Fail Your Supervisors, Fail Your Contact Center

I’d be willing to bet that a majority of you who are reading this were, at one time, contact center agents. You’ve since moved on to supervisor or quality analyst, manager or workforce planner, trainer or director.  The chances are also high that you received such promotion due to your exceptional skills in your previous role and then learned your current role through job shadowing, formal training, trial and error, or a combination of all three.   There were, most likely, also periods of time in which you struggled, felt confused, or later learned that you were unknowingly doing something in error.  While every job has its own share of “trial by fire” experiences that should by no means be “the norm” for any position.   Yet, in a high percentage of today’s contact centers, this type of on-the-fly, unstructured “learning” is normal – especially for one demographic – the supervisor.

Supervisors, the coaches to our agents, the day to day leaders on our contact center floor, quite possibly the most influential people in the life of our frontline staff, are often left to figure things out on their own.  They’re promoted because they were great agents, but may struggle to bridge the gap in becoming effective leaders. They’re often in the situation of managing former peers, without training or guidance on how to overcome inevitable barriers.  They’re burdened with incredible responsibility and high expectations, but never provided with the context or clarity to be successful in the roles. 

Believe it or not, many of the issues that we see at the agent level aren’t the result of having bad agents – it’s because we’ve failed to effectively find and develop our supervisors.

Contact centers that are well supervised are characterized by happy and engaged agents, teams who work toward the same goal, rising customer satisfaction ratings, higher productivity, and consistent and sustained achievement of other performance objectives.  The potential benefits to our contact center are incredible, but it’s up to us to find and prepare the right people.  Here are a few tips on how we can do exactly that:

1. When looking for new supervisors, identify the skills, knowledge, and abilities that are essential for success. Put each into one of three categories:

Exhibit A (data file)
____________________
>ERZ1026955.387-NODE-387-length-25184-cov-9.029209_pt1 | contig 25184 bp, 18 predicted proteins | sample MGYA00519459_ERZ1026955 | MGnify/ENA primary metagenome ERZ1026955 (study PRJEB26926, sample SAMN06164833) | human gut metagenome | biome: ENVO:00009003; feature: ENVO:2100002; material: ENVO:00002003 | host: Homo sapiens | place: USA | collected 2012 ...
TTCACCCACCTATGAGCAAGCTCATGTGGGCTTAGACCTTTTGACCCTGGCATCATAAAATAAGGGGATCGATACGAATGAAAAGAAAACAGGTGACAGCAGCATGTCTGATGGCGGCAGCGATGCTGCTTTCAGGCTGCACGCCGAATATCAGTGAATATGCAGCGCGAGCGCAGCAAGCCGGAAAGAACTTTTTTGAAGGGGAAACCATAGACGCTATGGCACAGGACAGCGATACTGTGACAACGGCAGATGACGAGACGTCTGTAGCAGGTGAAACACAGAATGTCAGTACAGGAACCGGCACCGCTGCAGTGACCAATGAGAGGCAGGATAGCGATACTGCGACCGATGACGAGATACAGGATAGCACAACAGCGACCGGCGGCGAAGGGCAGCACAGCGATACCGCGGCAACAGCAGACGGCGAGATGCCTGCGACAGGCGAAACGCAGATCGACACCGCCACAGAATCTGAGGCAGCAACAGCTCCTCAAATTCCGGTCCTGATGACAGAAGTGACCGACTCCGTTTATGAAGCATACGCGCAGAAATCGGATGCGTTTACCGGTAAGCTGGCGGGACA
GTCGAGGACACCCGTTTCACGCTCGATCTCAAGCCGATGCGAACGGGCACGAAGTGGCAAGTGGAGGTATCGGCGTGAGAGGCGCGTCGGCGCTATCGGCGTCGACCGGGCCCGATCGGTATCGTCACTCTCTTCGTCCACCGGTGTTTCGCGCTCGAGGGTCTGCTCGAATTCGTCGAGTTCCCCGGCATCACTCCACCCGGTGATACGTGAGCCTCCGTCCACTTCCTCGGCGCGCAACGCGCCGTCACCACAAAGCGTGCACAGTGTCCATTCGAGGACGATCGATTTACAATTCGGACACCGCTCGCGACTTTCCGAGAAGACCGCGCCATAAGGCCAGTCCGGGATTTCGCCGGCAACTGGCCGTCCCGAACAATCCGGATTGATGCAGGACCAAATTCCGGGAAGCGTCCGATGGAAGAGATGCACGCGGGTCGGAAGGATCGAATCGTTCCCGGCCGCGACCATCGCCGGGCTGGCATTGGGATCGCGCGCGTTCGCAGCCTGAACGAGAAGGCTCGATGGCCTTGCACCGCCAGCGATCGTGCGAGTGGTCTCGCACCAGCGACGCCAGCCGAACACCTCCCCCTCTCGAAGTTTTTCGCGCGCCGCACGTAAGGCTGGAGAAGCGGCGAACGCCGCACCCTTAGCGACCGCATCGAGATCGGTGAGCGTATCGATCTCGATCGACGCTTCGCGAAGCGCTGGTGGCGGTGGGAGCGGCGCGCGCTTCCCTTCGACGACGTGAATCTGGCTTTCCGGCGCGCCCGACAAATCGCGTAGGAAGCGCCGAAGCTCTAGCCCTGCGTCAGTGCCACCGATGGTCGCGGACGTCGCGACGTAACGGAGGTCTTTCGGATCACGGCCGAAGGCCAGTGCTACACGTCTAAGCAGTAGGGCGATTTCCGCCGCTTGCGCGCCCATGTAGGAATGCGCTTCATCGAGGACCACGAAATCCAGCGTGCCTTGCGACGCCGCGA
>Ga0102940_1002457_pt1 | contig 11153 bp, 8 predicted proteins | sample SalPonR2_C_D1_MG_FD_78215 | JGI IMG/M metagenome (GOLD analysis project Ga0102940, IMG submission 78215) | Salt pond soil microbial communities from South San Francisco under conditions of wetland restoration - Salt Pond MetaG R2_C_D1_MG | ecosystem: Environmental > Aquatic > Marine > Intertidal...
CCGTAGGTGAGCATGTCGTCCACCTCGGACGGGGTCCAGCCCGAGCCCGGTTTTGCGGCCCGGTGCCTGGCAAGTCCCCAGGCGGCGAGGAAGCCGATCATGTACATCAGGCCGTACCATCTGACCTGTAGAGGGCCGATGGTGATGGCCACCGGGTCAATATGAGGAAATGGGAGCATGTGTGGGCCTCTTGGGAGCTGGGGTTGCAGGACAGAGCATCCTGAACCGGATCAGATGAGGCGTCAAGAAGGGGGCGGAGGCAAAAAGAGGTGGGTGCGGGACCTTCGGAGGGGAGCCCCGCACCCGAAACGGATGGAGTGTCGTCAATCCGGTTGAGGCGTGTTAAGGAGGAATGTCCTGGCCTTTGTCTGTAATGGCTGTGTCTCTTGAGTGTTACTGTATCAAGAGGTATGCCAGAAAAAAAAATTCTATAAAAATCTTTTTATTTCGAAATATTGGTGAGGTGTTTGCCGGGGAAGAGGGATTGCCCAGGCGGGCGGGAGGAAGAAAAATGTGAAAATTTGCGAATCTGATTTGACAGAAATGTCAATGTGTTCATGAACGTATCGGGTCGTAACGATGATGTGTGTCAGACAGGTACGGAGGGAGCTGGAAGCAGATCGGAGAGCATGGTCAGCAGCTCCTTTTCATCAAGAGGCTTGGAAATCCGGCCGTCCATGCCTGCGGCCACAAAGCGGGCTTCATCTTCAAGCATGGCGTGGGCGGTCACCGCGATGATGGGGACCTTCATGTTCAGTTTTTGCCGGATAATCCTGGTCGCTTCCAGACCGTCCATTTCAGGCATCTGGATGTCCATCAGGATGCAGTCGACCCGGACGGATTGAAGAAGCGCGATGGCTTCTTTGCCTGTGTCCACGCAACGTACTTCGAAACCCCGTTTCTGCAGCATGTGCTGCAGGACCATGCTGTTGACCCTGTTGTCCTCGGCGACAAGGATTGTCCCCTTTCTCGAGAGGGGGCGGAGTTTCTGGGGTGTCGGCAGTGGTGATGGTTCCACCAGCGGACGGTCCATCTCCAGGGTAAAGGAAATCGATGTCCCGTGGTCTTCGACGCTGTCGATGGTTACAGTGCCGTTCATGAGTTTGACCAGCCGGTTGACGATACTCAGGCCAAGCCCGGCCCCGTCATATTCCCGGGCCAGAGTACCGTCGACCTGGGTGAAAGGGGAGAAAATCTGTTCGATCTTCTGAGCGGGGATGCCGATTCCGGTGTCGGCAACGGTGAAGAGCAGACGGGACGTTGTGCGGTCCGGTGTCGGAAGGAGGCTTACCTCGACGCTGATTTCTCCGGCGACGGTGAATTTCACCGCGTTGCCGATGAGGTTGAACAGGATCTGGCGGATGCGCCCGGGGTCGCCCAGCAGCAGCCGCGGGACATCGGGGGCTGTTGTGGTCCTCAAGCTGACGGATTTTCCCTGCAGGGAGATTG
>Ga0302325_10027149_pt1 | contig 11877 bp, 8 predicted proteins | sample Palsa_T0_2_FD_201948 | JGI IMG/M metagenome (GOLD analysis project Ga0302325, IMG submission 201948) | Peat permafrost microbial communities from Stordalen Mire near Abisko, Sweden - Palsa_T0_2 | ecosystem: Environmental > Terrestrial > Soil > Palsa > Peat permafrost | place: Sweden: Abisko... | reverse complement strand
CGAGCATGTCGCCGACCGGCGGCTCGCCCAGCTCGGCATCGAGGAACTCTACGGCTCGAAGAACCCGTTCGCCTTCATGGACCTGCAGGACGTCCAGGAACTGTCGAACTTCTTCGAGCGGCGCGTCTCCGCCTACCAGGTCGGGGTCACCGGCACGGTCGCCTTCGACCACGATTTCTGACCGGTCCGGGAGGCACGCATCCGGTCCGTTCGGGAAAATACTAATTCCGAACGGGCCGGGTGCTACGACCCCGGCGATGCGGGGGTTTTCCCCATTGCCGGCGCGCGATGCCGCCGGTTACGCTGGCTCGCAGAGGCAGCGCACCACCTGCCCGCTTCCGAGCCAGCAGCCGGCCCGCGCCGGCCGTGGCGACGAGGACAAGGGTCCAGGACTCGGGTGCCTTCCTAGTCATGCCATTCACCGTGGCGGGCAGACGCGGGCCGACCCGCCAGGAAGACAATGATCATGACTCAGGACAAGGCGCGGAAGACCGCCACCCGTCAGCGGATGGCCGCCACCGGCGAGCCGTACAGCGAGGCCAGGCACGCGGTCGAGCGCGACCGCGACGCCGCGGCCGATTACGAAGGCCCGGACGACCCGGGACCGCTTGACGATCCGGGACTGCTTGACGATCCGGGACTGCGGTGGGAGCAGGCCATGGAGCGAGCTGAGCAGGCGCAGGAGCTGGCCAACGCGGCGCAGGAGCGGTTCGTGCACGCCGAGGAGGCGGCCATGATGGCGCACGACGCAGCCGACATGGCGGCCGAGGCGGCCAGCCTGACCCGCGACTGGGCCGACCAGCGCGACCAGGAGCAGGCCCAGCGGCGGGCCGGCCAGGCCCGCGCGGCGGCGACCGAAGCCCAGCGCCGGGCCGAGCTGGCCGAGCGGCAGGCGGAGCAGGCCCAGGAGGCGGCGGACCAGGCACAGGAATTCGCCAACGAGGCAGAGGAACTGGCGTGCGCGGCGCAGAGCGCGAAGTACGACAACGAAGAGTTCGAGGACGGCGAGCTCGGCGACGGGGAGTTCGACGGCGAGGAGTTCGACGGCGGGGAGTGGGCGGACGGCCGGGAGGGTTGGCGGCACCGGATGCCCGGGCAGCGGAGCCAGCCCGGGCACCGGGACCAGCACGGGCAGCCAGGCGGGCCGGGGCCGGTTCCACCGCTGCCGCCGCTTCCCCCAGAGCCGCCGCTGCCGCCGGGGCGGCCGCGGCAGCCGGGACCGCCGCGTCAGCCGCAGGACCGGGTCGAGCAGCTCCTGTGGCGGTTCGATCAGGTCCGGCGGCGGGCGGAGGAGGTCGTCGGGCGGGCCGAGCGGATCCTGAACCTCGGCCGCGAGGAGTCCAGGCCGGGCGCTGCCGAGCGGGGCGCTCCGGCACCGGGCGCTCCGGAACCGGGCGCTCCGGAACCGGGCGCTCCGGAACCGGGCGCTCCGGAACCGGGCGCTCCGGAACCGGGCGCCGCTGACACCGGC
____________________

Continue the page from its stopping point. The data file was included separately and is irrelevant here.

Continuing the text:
a. Skills you hire for
b. Skills you train for
c. Skills you hope for

2. Have a clearly defined training plan that covers each of the major areas within your organization and contact center.  The reality is that even if you didn’t think you needed a “formal” training program – you do!

3. Assign a mentor! Mentoring is a critical force in developing teams, as all leaders should be thinking constantly of who will be following in their footsteps.

4. When transitioning an agent to the role of supervisor – be prepared!

a. Address the inevitable barriers that arise as a result of the transition.
b. Focus on developing their ability to be a coach.
c. Assign a mentor, but don’t forget that you’ll also be a role model for their performance!

5. Remember your job as the manager:

a. Be accessible
b. Monitor & discuss attainment towards goals and objectives
c. Provide some direction
d. Foster teamwork
e. Create and define a career path

This is just the tip of the iceberg when it comes to identifying and developing the type of supervisor that we need in our contact centers.  Beyond hiring, onboarding, and initial training, we need to make a career long commitment to professional development, driving employee engagement, and having a succession plan that ensures the future success and sustenance of our organization.

If you’d like to learn more on this topic, I strongly recommend that you attend our live, virtual training session “Developing Supervisors Who Lead” this coming Thursday, March 20 from 2-4 EST. Laura Grimes, an ICMI Senior Certified Associate, will be delivering the session and will address some of what I discussed in this article and so much more!

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Jordan Linford — 5:07PM on Mar 17, 2014

Couldn't agree more. Your supervisors/coaches are your best chance to keep your agents engaged. Failure to coach your coaches will also mean failure in your agents performance.